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Reading 1: A Capital City Founded by Compromise
Washington, D.C., is a city founded on a compromise. During the Revolutionary War, American states each went into debt when they borrowed money to pay for the war with England. By 1790, states in the south had paid off most of their debt, but northern states had not. Many northerners wanted the federal government to pay off the states’ Revolutionary War debts with taxes. This did not seem fair to southerners. At the same time, the federal government did not have a permanent capital and members of Congress could not agree on a location. The Compromise of 1790 settled both the issue of debt and the capital.
The representative body that became the U.S. federal government met in eight different cities in Pennsylvania, New York, New Jersey, and Maryland between 1774 and 1800. By 1790, Americans wanted a permanent capital. The United States Constitution gives Congress the power to create a capital district separate from the states. The Constitution does not say where Congress will create the district. Politicians knew that the states bordering the district would be able to influence the capital. Influence in the capital meant influence in the government. This gave the northern states something to bargain with when they asked the South to help pay off their wartime debts. Northerner Alexander Hamilton, who was Secretary of the Treasury, made sure congressmen from northern states voted to put the capital in the South. James Madison and Thomas Jefferson, who were from the South, made sure that southern congressmen voted to have the federal government pay off the states’ debt. The Residence Act of 1790 passed because of this compromise.
The Residence Act gave the president power to select land in Maryland, on the eastern bank of the Potomac River, to establish the capital city. President George Washington chose a site that included existing river ports known as Alexandria and Georgetown. The land was not developed, except at the ports. There were fewer than 800 people living in the portion of the District known as the City of Washington at the time. Most of the residents were enslaved and worked on large farms. The commissioners named the city a year after the Residence Act passed. They named the district “Columbia” after Christopher Columbus, the Portuguese explorer who began European colonization of the Americas in the 1490s.
The president asked Peter L’Enfant to design the city. L’Enfant was Washington’s friend and a Revolutionary War veteran. He was also an artist who lived in Paris, France, before he moved to America. L’Enfant had a grand vision for the city. He planned for the city to have wide avenues and large, open spaces for public parks and monuments. Congress would meet in the capitol building located a mile away from the President’s House. L’Enfant wanted the land around government buildings to be private home lots for foreign dignitaries and ambassadors, as well as prominent and powerful Americans.
Washington’s and L’Enfant’s ambitious plans for the District of Columbia faced challenges. The construction work was slow. D.C.’s city commissioners argued over planning details with architects and planners. The commissioners also had trouble raising money for the project. The construction of the city was supposed to be paid for by auctioning off lots of land within the city to private buyers. This was not as successful as they had hoped. There were not as many buyers as they had expected.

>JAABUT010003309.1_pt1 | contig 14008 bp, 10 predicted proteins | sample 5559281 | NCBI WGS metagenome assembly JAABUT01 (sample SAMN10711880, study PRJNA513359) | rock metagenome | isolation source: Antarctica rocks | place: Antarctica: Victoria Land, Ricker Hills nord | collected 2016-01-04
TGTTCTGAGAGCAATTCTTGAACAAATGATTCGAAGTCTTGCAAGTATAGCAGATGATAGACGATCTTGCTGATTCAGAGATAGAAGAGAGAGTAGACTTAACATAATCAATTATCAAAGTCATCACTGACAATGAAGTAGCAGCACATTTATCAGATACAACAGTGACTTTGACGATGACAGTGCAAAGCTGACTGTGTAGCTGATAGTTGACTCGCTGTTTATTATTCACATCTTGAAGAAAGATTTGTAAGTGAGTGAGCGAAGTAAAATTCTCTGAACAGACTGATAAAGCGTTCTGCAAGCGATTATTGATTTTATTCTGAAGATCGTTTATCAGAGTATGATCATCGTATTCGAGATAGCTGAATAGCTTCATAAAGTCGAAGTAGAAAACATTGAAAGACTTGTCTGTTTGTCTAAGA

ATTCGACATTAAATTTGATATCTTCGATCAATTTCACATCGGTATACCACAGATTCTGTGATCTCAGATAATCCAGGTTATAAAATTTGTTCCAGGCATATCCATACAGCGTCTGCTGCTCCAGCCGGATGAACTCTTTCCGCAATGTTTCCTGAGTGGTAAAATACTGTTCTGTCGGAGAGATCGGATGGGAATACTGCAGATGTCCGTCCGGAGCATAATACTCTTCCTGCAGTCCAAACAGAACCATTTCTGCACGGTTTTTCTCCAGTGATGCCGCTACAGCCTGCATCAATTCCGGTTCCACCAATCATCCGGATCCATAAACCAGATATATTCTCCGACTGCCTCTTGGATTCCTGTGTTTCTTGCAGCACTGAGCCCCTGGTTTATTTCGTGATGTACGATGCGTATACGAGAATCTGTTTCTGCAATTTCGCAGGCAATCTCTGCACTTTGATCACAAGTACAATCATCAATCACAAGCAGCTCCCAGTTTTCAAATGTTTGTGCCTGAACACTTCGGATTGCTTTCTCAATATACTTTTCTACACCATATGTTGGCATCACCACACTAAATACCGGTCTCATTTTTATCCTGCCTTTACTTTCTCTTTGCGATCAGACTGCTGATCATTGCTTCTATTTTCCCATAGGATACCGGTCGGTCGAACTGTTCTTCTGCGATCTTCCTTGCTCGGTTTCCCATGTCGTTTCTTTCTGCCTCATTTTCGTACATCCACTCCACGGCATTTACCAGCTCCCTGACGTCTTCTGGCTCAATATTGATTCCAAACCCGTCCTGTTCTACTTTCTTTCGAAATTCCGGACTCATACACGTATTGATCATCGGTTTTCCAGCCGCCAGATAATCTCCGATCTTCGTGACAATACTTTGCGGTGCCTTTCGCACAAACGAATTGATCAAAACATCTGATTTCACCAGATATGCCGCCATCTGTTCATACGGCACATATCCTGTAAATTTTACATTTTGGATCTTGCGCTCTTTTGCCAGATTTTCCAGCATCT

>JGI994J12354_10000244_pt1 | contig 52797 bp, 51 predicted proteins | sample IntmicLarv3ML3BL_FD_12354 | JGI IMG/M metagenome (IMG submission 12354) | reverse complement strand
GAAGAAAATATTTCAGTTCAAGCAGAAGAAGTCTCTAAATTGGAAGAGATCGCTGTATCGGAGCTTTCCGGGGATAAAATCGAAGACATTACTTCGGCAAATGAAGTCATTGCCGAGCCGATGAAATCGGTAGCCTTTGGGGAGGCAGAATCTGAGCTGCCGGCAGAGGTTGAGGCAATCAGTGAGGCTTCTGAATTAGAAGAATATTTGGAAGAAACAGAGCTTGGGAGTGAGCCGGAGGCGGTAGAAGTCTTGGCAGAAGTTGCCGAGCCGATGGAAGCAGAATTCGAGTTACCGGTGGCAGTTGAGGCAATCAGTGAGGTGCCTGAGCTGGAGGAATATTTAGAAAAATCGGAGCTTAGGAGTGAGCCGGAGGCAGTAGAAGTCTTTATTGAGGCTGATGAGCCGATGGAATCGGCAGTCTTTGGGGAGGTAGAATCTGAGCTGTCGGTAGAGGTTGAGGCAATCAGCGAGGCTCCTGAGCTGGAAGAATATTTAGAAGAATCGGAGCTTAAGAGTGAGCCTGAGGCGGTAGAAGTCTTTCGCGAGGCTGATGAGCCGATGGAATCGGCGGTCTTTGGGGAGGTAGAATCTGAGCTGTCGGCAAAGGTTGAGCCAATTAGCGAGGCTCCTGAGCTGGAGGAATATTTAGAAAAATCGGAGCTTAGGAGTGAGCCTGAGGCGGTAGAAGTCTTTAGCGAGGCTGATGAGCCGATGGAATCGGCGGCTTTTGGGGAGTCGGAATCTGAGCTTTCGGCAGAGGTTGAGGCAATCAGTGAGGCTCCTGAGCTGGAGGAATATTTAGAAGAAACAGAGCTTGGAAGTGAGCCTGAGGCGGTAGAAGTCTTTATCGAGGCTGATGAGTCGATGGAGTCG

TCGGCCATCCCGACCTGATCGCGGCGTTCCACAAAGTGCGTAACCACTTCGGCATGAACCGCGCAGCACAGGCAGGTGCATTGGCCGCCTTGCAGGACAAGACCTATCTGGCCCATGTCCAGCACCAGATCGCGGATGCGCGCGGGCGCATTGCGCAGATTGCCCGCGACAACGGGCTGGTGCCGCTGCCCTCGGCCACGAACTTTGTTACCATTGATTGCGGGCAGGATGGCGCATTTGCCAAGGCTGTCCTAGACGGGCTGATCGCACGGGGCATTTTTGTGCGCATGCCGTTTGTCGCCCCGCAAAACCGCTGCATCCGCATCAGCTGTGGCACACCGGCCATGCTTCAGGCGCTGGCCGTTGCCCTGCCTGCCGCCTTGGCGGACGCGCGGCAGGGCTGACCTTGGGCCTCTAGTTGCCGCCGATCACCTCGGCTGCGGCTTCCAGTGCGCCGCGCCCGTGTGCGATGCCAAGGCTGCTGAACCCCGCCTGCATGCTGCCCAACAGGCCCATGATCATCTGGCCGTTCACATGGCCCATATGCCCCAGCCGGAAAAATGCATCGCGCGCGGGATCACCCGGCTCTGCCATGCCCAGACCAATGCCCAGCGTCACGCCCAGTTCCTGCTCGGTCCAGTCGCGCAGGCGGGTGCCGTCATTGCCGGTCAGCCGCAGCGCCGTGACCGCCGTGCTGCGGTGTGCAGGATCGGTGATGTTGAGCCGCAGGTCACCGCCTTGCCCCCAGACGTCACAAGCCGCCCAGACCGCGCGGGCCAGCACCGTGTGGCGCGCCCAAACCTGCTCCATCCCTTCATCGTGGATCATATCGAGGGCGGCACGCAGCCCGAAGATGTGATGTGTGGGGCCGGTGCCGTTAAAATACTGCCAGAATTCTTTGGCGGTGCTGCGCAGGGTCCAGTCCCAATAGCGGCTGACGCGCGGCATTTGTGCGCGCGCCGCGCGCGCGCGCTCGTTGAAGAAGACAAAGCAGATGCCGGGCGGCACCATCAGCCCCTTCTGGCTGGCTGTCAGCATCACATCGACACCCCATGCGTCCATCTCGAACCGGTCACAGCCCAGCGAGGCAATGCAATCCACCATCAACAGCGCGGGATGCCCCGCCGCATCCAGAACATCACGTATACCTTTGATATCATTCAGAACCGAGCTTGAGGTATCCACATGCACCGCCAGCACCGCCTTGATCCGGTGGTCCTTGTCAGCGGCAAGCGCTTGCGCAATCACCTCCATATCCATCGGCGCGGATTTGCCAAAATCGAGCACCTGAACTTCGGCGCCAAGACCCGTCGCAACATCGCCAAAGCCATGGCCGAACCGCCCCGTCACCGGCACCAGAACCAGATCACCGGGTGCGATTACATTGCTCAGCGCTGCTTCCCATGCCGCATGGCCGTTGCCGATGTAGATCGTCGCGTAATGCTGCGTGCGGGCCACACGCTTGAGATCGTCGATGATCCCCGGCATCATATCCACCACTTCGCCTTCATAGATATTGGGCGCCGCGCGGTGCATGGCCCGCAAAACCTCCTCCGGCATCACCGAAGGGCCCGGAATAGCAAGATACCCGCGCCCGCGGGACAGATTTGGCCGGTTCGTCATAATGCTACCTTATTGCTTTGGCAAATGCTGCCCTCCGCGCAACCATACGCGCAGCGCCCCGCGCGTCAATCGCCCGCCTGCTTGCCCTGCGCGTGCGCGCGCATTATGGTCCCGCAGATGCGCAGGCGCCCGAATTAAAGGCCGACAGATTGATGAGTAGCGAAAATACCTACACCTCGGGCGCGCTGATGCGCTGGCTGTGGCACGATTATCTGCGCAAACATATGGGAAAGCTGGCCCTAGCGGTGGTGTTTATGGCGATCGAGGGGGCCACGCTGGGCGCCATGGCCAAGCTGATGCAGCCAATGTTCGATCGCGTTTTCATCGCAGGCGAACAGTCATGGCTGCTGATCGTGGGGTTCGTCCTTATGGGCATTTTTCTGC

Another problem was the city commissioners’ preference for using enslaved laborers in the construction projects. L’Enfant and others did not want slavery in the capital. The system of slavery was widespread in the South and Washington, D.C. was founded in the southern state of Maryland. In the late 18th century, northern states like Pennsylvania and Massachusetts abolished slavery and new territories in the west were created with laws against slavery. The new capital district kept it legal when it separated from a slave state.
Construction of the capitol building did not finish by 1800, but Congress did move to D.C. that year. The population increased and construction continued, but growth was slow. Senator Morris of New York state joked that the capital had everything except "houses, cellars, kitchens, well-informed men, amiable women, and other little trifles of this kind."1 In the early 19th century, Washington, D.C. was called “the city of magnificent distances” and “the city of streets without houses.”2
Questions for Reading 1
1) What was the Compromise of 1790? What did the two sides each want? What was the result of the compromise?
2) Why do you think the Framers of the Constitution wanted the capital in an independent district?
3) According to the reading, in what ways did slavery affect the creation of Washington, D.C.? What do you think were some of the ways a capital city with slavery supported slavery throughout the U.S.?
4) Why do you think people would be reluctant to move their homes and businesses to Washington, D.C. in 1800? Why would people be eager to move there?
Reading 1 was compiled from the National Register of Historic Places Nomination for “L'Enfant Plan of the City of Washington, D.C.” and the Smithsonian Magazine article “Washington, D.C. – History and Heritage” published by Smithsonian.com.
1 Byrd, Robert and Wendy Wolff. The Senate, 1789-1989: Addresses on the history of the United States Senate, Volume 1. Washington, D.C.: Government Printing Office, 1988. 405.